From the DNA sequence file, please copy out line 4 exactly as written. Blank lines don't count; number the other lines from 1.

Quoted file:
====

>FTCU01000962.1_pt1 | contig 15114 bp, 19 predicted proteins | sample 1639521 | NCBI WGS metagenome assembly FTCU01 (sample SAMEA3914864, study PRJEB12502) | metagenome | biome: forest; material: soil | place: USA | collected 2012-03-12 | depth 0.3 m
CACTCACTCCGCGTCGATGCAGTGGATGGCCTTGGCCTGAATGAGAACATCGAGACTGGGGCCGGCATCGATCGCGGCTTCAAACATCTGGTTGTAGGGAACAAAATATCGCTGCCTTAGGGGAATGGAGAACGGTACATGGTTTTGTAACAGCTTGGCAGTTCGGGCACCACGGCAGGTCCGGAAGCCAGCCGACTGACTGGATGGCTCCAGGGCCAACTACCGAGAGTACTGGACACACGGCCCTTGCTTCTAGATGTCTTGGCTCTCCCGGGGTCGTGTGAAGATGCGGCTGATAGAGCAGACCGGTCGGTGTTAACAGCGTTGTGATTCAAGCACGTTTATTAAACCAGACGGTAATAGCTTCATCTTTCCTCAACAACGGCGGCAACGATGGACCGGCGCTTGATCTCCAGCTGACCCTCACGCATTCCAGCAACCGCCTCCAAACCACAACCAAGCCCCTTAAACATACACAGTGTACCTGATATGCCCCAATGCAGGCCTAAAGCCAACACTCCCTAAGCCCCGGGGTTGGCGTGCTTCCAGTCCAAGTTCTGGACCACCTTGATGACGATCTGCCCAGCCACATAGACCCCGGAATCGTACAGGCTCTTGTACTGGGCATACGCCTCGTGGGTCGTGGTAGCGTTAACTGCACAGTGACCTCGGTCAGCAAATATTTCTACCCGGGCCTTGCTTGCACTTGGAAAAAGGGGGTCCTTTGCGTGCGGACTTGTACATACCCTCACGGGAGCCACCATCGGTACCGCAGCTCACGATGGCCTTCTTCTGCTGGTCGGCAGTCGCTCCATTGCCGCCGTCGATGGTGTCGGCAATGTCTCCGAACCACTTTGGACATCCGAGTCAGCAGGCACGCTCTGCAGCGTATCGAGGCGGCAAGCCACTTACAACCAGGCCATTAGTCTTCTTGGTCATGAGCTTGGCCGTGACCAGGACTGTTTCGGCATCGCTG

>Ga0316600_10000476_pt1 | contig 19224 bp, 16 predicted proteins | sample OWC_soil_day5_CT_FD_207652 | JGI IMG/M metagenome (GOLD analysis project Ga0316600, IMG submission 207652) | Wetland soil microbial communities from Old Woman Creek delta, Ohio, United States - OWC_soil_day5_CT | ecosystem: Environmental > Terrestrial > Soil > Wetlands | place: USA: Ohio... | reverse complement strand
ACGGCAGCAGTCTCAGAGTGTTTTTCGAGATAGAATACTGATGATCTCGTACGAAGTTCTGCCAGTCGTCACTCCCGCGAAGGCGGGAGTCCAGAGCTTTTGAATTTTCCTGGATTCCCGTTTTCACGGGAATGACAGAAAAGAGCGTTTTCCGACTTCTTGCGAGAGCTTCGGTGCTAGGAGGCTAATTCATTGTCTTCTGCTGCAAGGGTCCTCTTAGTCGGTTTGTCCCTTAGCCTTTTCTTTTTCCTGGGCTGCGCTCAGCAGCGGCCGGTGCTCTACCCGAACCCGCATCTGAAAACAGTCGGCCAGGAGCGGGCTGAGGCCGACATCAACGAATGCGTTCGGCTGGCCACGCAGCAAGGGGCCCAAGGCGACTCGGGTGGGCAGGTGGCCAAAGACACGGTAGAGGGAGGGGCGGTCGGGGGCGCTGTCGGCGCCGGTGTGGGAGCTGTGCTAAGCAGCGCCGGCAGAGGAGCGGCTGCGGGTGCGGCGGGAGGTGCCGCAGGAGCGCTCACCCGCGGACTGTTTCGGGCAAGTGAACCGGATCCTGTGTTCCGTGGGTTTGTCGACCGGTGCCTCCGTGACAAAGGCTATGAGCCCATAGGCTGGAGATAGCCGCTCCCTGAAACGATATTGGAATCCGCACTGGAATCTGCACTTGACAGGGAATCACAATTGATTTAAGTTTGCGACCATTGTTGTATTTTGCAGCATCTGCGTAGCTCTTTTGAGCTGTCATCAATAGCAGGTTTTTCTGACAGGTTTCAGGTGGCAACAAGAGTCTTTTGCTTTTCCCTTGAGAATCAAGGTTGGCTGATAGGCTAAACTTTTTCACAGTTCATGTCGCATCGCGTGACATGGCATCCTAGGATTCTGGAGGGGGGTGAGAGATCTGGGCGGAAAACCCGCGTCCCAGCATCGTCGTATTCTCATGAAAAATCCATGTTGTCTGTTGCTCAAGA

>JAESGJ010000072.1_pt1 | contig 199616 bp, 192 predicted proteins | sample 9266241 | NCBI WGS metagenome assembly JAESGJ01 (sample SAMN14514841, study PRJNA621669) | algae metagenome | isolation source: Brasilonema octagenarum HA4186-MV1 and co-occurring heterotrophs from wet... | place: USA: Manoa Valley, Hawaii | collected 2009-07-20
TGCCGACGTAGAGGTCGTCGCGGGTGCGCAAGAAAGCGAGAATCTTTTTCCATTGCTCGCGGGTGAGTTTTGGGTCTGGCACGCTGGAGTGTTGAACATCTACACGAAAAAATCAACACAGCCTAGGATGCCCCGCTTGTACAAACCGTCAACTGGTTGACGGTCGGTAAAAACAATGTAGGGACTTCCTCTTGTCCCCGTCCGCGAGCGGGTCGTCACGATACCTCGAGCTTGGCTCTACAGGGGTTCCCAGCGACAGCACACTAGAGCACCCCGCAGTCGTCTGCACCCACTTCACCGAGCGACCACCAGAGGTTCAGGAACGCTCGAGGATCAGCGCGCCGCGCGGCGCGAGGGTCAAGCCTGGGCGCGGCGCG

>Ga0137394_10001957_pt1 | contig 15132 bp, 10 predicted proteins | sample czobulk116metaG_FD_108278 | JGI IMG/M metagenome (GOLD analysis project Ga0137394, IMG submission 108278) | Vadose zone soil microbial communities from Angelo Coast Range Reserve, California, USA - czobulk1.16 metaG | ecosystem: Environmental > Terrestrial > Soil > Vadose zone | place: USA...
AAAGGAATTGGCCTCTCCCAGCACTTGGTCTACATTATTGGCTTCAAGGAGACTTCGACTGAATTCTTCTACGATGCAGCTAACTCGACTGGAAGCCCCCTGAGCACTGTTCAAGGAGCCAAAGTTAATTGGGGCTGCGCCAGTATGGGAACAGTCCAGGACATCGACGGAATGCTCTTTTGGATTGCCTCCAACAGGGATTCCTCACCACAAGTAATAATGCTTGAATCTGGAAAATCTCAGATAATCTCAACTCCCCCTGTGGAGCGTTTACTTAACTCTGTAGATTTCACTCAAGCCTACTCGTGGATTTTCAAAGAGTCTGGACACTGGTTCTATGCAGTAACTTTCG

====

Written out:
ACGGCAGCAGTCTCAGAGTGTTTTTCGAGATAGAATACTGATGATCTCGTACGAAGTTCTGCCAGTCGTCACTCCCGCGAAGGCGGGAGTCCAGAGCTTTTGAATTTTCCTGGATTCCCGTTTTCACGGGAATGACAGAAAAGAGCGTTTTCCGACTTCTTGCGAGAGCTTCGGTGCTAGGAGGCTAATTCATTGTCTTCTGCTGCAAGGGTCCTCTTAGTCGGTTTGTCCCTTAGCCTTTTCTTTTTCCTGGGCTGCGCTCAGCAGCGGCCGGTGCTCTACCCGAACCCGCATCTGAAAACAGTCGGCCAGGAGCGGGCTGAGGCCGACATCAACGAATGCGTTCGGCTGGCCACGCAGCAAGGGGCCCAAGGCGACTCGGGTGGGCAGGTGGCCAAAGACACGGTAGAGGGAGGGGCGGTCGGGGGCGCTGTCGGCGCCGGTGTGGGAGCTGTGCTAAGCAGCGCCGGCAGAGGAGCGGCTGCGGGTGCGGCGGGAGGTGCCGCAGGAGCGCTCACCCGCGGACTGTTTCGGGCAAGTGAACCGGATCCTGTGTTCCGTGGGTTTGTCGACCGGTGCCTCCGTGACAAAGGCTATGAGCCCATAGGCTGGAGATAGCCGCTCCCTGAAACGATATTGGAATCCGCACTGGAATCTGCACTTGACAGGGAATCACAATTGATTTAAGTTTGCGACCATTGTTGTATTTTGCAGCATCTGCGTAGCTCTTTTGAGCTGTCATCAATAGCAGGTTTTTCTGACAGGTTTCAGGTGGCAACAAGAGTCTTTTGCTTTTCCCTTGAGAATCAAGGTTGGCTGATAGGCTAAACTTTTTCACAGTTCATGTCGCATCGCGTGACATGGCATCCTAGGATTCTGGAGGGGGGTGAGAGATCTGGGCGGAAAACCCGCGTCCCAGCATCGTCGTATTCTCATGAAAAATCCATGTTGTCTGTTGCTCAAGA